Ford Scorpio Second generation
|1994 to 1998|
|Body and chassis|
|Body style||4-door saloon 5-door estate|
|Engine||Petrol: 2.0 L NSD 8V I4 2.0 L N3A 16V I4 2.3 L Y5A/Y5B 16V I4 2.9 L BRG 12V V-6 2.9 L BOB (Cosworth) 24V V-6 Diesel: 2.5 L SCD TD I4|
|Transmission||5-speed manual 4-speed automatic|
|Wheelbase||2,770 mm (109.1 in)|
|Length||4,825 mm (190.0 in) 4,826 mm (190.0 in) (estate)|
|Width||1,760 mm (69.3 in)|
|Height||1,388 mm (54.6 in) 1,442 mm (56.8 in) (estate)|
|Curb weight||1,577 kg (3,477 lb)|
The second generation Scorpio was made available in saloon or estate styles only, and had largely the same floorpan as its predecessor as well as all of the same engines that were in use at the end of the first generation's run. Many suspension and handling improvements were made between the first and second generations (including self-levelling rear suspension on the estates). It was also radically re-styled both inside and outside, with new design of headlights, grille and door handles. Unlike the previous generation Scorpio models, there was no five-door hatchback body style in this line-up.
In addition, the "Granada" name, which had been retained in the UK and Ireland for the MkI Scorpio (AKA MkIII Granada) was finally dropped and the "Scorpio" name – already used elsewhere – was adopted.
Inside the car were new arm-chair style seats and improved interior quality, but outside the new look was controversial. The car sported bulbous headlights and its tail lights were arranged in a thin line just above the bumper. Unusually, Ford never released the name of the designer and maintain to this day that the car outsold its expected figures (although they never released what those figures actually were). The bulging headlights and wide grille were defended by some who felt that this made it look less like a minicab, but the public and press reaction to the design was largely negative.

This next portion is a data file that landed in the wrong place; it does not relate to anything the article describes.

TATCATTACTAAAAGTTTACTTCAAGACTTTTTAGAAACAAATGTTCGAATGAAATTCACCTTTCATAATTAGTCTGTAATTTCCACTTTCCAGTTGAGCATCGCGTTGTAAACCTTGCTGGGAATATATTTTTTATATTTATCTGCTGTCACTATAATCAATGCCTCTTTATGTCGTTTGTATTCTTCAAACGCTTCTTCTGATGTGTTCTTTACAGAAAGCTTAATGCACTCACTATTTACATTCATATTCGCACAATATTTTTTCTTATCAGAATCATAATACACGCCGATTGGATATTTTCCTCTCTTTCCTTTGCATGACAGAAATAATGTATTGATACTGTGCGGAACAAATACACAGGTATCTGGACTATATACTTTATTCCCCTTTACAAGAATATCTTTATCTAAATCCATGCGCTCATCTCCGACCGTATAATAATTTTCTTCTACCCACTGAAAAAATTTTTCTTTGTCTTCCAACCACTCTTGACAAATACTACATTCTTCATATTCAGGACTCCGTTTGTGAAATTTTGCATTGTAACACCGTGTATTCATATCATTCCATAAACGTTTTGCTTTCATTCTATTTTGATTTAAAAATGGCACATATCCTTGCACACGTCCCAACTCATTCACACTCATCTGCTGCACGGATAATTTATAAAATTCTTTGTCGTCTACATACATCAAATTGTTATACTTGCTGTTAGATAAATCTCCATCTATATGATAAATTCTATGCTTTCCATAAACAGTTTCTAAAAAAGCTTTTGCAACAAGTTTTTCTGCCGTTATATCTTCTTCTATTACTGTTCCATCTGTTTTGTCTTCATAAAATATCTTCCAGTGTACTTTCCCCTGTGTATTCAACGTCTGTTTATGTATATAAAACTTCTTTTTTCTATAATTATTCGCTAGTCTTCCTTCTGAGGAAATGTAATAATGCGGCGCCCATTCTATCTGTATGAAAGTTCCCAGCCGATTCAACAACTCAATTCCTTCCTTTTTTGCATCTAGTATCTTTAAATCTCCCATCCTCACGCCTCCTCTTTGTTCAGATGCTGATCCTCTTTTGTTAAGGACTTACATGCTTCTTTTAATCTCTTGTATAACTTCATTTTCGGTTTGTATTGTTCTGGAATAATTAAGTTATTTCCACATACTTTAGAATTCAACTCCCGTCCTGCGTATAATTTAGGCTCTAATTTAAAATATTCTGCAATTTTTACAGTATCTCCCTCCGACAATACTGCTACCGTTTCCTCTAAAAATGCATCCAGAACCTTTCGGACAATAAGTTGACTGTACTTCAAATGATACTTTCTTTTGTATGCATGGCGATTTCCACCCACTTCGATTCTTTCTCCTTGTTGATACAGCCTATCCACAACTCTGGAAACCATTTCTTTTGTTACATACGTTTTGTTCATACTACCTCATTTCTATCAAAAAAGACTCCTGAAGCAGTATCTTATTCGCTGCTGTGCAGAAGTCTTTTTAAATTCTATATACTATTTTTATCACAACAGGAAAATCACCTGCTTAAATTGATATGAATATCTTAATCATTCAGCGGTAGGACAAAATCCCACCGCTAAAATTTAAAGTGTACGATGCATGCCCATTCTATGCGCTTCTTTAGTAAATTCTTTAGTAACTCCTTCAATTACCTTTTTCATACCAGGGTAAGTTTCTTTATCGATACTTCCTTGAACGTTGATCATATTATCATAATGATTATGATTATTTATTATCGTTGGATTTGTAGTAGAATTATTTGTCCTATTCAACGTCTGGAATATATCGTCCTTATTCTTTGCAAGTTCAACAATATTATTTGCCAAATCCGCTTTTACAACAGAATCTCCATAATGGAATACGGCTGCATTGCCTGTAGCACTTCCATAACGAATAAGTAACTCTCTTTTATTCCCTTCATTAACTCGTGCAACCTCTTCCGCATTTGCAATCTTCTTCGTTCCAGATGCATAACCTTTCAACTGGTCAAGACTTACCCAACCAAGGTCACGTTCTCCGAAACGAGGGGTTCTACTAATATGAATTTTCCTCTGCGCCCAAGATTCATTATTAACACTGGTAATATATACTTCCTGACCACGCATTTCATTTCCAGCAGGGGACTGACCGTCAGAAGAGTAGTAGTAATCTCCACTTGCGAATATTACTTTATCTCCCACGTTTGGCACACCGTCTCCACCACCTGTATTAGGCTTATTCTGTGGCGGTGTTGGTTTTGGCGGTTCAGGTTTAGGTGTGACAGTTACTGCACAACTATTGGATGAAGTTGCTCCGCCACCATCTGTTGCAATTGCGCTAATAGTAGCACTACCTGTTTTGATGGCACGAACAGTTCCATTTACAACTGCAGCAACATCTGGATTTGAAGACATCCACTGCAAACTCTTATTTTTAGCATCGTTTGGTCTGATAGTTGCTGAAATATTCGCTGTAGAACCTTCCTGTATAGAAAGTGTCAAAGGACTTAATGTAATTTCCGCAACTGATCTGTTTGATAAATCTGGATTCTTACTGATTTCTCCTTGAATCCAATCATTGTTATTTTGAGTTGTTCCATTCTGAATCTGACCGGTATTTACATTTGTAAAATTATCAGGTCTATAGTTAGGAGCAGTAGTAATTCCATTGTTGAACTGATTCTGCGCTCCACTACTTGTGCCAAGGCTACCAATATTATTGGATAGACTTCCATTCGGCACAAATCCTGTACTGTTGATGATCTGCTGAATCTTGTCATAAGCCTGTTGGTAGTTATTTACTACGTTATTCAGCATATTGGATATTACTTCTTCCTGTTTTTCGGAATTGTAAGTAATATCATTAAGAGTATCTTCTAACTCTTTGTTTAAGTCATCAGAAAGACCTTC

Jeremy Clarkson wrote in The Times at the time that this car ended any argument as to which was the ugliest on the road. In Richard Porter's 2004 book Crap Cars the Scorpio Mark II was listed as number 49 (of 50) on looks alone. Quentin Willson said in a 1997 Top Gear episode that the "sad-eyed Scorpio is so heroically ugly, it was obviously designed by Ray Charles and Stevie Wonder.". On the DVD special Clarkson: Heaven and Hell, Clarkson set up a jousting contest between a Scorpio – which he described as "a wide-mouthed frog" – and a Triumph TR7, eventually destroying both cars via head-on collision.
In Germany, the satirical magazine Titanic noted the Scorpio's front's similarity to the facial features of politician Günter Verheugen, who would go on to become EU commissioner.
In 1998, it was listed as the third worst N-registered car (August 1995-July 1996) to own in United Kingdom from a Top Gear survey of 120 cars.
In early 1998 the Scorpio was facelifted, with darker headlight surrounds and a more subtle grille, to tone down the front end of the car. The rear lights were also revised to make the rear of the car less bulbous. This was to be the last development for the model, which finished production over the summer of 1998. Many Scorpios were still in stock at this point however, with at least two years elapsing between the end of production and the sale of the very last model because the facelift never saved it from being torn off the production and it just did.